Caught Ya!

Teachers versus phones; getting caught falling asleep, will you be next?

Ava Henson sleeping in the lunchroom.

Anonymous, Instagram westcaughtsleeping

Ava Henson sleeping in the lunchroom.

Sidney Shaffer and Isabella Davis

Hands and eyes glued to phones- students just cannot get away from the screen. In a recent meeting with the West High School Staff, the topic of cell phones was once again brought up. As a result, the school has decided to take a stronger stance against phones.

One of the spawns of this phone abuse is the “westcaughtsleeping” Instagram page. The Instagram account’s sole purpose is to feature West students who are sleeping during school. 

“As a teacher, if somebody in my room got caught sleeping […] it would hurt my heart to think that I am so boring that my kids are sleeping during my class. […] But I would be mortified to have one of my students get caught sleeping and be on that page. But otherwise, I think it’s hysterical. I love things like that,” social studies teacher Melissa Bertelsen said.

In a West High survey out of 129 students, 11% said they were featured on the “caught sleeping” Instagram page. This includes Freshman Ava Henson.

“I was just kind of napping in advisory and one of my friends took a picture and then sent it in [through the account’s DMs] […] I just found it kind of funny.”

Moreover, the school thinks that the phone use is no laughing matter. Taking these photos would require students to be on their phones, which goes against the phone policy. 

“[The use of phones] has gotten a lot worse. I think the ninth graders are more dependent on [their phones] than the upperclassmen,” said Bertelsen. “I think that 11th graders are like, ‘Yeah, I’m here to learn. I can not have it for an hour and fifteen minutes and be on it for five’ and be fine. Whereas 9th graders, it’s almost like their sole possession and they don’t want to part with it — even if I have plenty of 9th graders that say, ‘I won’t be on it, but I’m not putting it there.’ […] Like they just have to have it.”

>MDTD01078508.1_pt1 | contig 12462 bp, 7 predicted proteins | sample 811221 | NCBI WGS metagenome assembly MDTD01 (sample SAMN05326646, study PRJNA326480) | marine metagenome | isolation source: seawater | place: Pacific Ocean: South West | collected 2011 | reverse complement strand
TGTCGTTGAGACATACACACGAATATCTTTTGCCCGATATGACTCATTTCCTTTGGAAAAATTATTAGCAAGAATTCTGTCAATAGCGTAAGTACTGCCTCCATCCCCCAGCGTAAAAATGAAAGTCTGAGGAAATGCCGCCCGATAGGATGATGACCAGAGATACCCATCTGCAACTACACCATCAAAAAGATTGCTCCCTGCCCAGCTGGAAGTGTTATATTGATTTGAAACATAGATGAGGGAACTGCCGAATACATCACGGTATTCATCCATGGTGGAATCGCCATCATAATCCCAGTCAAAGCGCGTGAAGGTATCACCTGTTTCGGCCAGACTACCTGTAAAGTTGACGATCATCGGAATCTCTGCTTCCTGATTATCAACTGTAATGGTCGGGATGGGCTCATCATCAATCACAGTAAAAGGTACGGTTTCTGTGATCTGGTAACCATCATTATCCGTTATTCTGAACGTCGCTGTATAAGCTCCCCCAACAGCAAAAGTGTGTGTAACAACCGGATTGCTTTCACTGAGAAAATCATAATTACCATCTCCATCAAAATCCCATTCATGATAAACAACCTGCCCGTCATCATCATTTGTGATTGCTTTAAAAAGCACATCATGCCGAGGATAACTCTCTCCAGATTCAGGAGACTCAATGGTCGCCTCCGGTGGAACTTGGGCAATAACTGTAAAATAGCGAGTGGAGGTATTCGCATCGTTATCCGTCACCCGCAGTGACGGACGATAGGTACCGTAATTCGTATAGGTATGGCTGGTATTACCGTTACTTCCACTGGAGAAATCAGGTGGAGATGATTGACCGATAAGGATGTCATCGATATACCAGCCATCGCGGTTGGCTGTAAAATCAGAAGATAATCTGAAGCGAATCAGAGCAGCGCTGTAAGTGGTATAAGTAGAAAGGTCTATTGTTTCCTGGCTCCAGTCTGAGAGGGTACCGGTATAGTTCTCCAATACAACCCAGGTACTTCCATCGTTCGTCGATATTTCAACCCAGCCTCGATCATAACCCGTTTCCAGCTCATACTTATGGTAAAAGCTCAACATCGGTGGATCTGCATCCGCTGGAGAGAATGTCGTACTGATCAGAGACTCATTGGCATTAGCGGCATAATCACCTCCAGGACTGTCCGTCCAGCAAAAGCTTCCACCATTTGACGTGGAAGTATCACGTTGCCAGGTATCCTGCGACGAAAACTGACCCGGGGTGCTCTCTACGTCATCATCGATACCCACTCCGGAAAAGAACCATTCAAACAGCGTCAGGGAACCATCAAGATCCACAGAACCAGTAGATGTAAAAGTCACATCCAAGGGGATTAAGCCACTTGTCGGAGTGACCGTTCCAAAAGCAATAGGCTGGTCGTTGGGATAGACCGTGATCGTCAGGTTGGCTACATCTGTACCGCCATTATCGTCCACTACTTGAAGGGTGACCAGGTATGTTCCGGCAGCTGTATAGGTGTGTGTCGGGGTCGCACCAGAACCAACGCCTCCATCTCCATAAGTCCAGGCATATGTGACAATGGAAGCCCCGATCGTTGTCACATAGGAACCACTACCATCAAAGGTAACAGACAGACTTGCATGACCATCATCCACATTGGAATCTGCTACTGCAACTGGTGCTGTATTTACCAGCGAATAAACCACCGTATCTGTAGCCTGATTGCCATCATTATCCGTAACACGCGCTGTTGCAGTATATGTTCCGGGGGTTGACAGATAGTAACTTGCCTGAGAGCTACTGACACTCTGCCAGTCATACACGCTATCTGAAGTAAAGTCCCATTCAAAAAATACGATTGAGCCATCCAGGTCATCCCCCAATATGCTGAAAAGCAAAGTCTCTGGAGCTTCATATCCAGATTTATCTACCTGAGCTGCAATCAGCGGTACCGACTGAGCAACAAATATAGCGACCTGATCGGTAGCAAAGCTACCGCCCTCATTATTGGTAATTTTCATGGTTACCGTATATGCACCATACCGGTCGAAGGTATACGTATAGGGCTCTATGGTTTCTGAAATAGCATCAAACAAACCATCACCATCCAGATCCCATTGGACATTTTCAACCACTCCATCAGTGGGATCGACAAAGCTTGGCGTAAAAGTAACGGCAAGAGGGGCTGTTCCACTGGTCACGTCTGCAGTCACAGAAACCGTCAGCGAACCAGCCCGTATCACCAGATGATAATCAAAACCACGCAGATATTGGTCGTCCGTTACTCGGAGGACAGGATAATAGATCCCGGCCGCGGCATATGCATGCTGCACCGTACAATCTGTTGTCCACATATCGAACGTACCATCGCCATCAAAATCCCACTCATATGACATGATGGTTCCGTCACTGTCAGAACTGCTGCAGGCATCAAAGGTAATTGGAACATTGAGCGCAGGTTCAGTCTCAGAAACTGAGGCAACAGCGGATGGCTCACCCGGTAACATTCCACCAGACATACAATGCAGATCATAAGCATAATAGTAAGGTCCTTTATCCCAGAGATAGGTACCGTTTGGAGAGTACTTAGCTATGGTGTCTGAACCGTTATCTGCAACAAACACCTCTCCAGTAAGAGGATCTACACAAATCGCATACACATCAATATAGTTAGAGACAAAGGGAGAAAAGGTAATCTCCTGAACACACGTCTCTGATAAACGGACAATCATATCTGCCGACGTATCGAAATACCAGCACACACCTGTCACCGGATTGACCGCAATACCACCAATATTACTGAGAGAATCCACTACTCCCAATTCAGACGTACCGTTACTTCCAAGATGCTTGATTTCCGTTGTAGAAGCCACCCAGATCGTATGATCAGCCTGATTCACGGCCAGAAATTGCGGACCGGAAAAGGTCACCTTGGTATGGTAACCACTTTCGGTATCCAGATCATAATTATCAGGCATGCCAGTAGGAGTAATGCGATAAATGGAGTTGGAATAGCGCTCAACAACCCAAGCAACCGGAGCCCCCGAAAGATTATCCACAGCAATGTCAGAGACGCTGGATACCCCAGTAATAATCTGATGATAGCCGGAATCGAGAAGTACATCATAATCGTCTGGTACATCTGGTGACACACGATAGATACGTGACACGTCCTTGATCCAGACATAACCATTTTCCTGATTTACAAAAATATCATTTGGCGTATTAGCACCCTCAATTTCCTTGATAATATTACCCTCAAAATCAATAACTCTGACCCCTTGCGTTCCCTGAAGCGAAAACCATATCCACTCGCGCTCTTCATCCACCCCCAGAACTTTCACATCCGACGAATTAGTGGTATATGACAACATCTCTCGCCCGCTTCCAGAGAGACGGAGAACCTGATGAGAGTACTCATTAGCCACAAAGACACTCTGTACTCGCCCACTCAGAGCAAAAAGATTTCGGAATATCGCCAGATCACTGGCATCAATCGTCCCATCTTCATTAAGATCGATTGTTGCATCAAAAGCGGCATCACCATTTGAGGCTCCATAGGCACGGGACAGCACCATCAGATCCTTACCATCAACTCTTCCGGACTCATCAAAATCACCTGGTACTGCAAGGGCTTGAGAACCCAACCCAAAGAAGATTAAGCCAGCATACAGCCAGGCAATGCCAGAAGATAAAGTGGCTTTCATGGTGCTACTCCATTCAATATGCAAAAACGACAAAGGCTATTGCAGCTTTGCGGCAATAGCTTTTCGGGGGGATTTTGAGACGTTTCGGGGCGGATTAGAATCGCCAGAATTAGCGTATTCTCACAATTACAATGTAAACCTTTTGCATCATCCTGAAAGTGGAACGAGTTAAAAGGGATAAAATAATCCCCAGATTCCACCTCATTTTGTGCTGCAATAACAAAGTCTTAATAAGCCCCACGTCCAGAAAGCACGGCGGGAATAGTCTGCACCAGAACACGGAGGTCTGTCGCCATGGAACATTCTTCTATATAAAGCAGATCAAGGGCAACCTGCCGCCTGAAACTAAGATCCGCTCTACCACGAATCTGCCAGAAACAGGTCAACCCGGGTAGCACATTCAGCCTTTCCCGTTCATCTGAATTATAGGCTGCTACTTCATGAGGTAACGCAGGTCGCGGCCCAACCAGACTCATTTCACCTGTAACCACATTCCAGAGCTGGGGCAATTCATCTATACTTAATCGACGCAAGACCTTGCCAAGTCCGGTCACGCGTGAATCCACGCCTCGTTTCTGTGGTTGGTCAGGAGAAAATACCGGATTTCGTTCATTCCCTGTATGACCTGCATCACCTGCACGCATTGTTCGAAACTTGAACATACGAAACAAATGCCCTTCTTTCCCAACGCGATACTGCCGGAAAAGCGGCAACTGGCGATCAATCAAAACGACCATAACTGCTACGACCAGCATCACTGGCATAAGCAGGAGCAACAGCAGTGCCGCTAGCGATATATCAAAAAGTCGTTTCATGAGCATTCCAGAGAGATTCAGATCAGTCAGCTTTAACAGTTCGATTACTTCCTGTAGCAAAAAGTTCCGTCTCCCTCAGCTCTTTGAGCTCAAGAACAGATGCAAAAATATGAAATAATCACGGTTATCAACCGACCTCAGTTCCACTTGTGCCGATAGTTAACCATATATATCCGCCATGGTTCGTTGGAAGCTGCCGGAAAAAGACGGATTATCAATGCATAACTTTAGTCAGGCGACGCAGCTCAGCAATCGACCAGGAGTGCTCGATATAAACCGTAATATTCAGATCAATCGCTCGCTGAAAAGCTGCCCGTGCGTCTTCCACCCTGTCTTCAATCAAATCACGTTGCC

In order to combat this issue, many teachers have started implementing their own policies. 

One of these methods is the use of cell phone “parking”. Which allows students to be engaged during class, without their phones, all while being rewarded. This is the method that Bertelsen uses. 

“[The] students are required when they enter the room to put their phone in a calculator holder, that fits perfectly for phones. [The phone holder is] numbered and I have the students give themselves one point per day, which does count towards your grade. So if you don’t put your phone in the slot it will hinder your grade. At the end of the week I tally it up. It’s a little bit on the honors system in that I’m trusting that they only give themselves a point.”

Junior Y Nhi Truong voices what her experience is like in a classroom that uses the phone parking method. 

“If you put your phone away, you get rewarded. There are some classes where I don’t really need [my phone]. I just put [my phone] in [the cell phone parking pockets] to get points,” Truong said.

 Teachers are working on ways to keep students off their phones and combating things such as the “westcaughtsleeping” page. Whether in class or on the bus, getting caught sleeping might just get you featured on the “westcaughtsleeping” Instagram account. But no social media page will stop students from taking a nap.